Tag Archives: The Spy Who Loved Me

Floatus

Lego Lotus Esprit Submarine James Bond

James Bond might be a dark and moody character these days (as he was in the books too), but there was a time when spying was a little more… extravagant.

The height of 007 ridiculousness was the late ’70s, when Bond went into space, spent more time on one-liners than actually secret agenting, and – in 1977’s ‘The Spy Who Loved Me’ – drove a sports car underwater.

It was a ludicrous scene, but one that cemented both Bond and Lotus into vehicular film royalty. Bond’s Lotus Esprit S1, modified by Q-branch, featured some rather ingenious optional extras, and – as Q always somehow seemed to manage – they were exactly what was required for the mission. What luck eh?

This brilliant recreation of the iconic movie car/submarine was suggested to us by a reader and comes from Luis Pena of Flickr. Luis’ ‘Wet Nellie’ as it was called (stop sniggering at the back!) includes all the cunning features of Q’s finest creation and there’s more to see on Flickr. Dive in via the link above.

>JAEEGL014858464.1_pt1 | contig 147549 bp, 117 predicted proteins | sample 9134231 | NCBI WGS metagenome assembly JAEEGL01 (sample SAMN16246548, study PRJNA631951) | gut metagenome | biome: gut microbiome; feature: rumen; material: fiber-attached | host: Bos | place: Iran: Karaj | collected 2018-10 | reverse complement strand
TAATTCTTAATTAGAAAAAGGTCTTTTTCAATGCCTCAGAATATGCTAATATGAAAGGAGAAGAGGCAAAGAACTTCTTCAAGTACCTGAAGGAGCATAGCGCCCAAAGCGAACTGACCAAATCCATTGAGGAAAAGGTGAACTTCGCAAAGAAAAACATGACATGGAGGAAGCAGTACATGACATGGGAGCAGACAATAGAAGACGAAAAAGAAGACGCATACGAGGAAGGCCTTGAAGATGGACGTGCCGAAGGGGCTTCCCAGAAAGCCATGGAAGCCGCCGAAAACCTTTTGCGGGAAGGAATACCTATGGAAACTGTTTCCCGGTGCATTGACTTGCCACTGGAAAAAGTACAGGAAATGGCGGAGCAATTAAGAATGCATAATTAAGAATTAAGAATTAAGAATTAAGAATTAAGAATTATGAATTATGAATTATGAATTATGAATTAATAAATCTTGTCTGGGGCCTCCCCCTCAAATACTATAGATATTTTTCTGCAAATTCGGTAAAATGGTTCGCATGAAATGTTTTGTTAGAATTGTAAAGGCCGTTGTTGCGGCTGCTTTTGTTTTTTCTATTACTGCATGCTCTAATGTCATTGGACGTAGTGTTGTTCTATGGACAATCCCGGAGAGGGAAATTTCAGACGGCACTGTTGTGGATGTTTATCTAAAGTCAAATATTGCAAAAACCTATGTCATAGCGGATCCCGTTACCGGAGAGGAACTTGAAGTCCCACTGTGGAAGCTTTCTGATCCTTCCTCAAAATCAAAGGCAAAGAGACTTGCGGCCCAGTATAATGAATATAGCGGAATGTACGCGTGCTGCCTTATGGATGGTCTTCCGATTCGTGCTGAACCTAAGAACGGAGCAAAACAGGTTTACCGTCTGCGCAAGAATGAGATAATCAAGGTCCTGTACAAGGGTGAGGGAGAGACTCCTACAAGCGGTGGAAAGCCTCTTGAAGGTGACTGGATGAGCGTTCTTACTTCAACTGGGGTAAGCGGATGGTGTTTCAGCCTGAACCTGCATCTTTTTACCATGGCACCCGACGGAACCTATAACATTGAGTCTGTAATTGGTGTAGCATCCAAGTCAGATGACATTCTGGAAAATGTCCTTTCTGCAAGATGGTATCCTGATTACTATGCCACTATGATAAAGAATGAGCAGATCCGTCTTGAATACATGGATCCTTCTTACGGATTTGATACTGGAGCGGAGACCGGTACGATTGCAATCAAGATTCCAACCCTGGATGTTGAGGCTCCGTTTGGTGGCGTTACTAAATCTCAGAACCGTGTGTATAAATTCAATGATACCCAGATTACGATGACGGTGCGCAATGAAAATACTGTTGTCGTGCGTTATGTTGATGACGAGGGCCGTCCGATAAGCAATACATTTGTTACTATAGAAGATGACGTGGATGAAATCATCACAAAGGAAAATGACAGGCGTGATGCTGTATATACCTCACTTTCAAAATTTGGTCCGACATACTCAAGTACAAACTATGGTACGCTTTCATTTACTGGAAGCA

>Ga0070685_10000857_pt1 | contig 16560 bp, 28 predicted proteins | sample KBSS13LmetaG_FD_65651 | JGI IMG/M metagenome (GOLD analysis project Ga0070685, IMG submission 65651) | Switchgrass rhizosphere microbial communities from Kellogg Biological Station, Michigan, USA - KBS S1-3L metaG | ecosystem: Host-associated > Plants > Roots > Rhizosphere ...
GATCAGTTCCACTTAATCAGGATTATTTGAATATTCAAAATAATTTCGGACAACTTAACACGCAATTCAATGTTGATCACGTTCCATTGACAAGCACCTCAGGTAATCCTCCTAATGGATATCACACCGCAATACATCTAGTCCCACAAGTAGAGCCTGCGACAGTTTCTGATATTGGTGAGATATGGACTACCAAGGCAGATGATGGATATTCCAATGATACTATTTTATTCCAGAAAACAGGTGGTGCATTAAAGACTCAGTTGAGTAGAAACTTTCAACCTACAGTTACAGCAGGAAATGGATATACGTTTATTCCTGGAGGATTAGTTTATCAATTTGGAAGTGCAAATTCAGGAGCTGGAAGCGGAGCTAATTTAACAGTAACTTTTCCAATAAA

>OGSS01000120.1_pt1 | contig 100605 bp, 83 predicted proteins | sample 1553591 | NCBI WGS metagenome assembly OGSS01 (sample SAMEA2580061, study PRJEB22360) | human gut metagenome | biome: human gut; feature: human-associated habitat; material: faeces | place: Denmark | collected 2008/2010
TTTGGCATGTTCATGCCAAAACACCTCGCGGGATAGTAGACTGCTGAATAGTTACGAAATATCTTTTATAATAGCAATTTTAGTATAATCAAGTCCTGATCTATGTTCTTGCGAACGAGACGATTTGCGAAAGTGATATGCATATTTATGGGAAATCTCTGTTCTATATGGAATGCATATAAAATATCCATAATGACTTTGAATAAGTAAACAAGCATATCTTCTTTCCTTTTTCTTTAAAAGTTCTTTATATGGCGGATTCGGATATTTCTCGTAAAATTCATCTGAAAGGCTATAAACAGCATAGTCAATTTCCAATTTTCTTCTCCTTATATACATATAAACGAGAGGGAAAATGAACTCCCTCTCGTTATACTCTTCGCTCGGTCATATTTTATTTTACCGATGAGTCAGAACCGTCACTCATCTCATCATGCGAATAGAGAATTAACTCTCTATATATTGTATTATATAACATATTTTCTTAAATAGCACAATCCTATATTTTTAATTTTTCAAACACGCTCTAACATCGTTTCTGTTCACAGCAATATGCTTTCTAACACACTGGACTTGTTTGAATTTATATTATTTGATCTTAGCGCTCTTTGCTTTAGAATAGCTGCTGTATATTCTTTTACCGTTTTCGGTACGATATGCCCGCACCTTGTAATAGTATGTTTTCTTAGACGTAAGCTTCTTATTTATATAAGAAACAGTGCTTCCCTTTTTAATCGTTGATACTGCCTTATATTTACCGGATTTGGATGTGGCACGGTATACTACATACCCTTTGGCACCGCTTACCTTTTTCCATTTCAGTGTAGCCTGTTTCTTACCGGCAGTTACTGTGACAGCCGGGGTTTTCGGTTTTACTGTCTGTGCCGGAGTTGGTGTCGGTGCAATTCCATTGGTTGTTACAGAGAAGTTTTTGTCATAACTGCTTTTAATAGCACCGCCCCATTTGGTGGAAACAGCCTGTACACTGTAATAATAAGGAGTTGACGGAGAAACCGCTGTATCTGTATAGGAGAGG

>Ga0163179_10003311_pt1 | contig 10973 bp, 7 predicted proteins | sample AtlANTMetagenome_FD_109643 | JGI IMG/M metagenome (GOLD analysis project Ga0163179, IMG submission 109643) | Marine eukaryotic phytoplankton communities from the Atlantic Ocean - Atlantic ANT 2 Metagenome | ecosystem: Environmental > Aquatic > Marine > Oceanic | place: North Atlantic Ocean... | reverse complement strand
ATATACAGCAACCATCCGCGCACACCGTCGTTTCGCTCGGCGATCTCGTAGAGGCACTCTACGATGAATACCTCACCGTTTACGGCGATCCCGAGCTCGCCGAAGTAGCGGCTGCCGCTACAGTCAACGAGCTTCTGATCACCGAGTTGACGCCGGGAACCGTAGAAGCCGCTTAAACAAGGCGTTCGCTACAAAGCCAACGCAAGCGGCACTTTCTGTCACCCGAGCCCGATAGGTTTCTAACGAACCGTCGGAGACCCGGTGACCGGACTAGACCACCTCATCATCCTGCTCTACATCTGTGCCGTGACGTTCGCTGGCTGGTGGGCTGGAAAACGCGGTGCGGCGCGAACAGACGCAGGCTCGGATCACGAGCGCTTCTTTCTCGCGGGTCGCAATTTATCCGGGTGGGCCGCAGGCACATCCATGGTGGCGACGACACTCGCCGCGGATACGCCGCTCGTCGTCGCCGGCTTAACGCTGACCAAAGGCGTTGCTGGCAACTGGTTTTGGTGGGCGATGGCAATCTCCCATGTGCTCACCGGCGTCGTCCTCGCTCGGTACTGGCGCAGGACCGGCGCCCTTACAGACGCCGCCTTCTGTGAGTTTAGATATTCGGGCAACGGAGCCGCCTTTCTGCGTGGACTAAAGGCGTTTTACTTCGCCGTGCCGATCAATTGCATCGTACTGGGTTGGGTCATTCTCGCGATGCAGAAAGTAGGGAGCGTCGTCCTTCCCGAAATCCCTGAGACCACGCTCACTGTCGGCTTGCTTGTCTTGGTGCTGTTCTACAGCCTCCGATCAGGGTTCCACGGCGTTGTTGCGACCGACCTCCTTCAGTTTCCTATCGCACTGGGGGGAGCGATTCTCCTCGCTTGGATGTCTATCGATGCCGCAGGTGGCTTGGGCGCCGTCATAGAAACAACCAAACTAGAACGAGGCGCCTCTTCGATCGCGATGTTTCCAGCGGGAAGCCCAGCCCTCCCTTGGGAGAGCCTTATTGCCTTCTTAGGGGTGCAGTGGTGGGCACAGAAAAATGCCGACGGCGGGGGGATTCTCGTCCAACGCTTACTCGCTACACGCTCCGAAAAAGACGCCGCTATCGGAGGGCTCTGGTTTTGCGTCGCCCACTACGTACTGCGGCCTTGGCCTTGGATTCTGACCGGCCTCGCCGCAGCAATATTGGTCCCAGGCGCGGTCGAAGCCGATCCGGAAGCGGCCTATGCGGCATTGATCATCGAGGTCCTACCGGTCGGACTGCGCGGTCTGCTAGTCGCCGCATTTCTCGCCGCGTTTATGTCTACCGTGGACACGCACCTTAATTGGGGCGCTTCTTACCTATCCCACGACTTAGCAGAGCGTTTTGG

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Wedge

Lego Lotus Esprit

The Lego Car Blog veteran Senator Chinchilla is back, with one of the office’s favourite cars, the brilliant Lotus Esprit. The Lotus though, came from one of the least appetising eras of automotive design. In the late ’70s cars were designed with rulers, and only rulers, interiors were made entirely from nasty grey plastic, and reliability – until the Japanese arrived at least – hovered somewhere between crap and really crap.

Somehow though, Lotus took all this and created one of the most desirable cars ever made. Penned by Giorgetto Giugiaro and his ruler the Series 1 Esprit launched in 1976, featuring a small 160bhp 4-cylinder engine attached to a Citroen gearbox. Not a recipe for speed then, but it looked fantastic and drove brilliantly. And if you were James Bond you could even tick ‘amphibious’ on the options list.

Four years and two series later the Esprit finally got the power it deserved, through the addition of the newfangled turbocharger, and a legend was born. Senator’s Lego model of the S1 is where it all started though, and you can see all the photos of his excellent recreation via Flickr at the link above.

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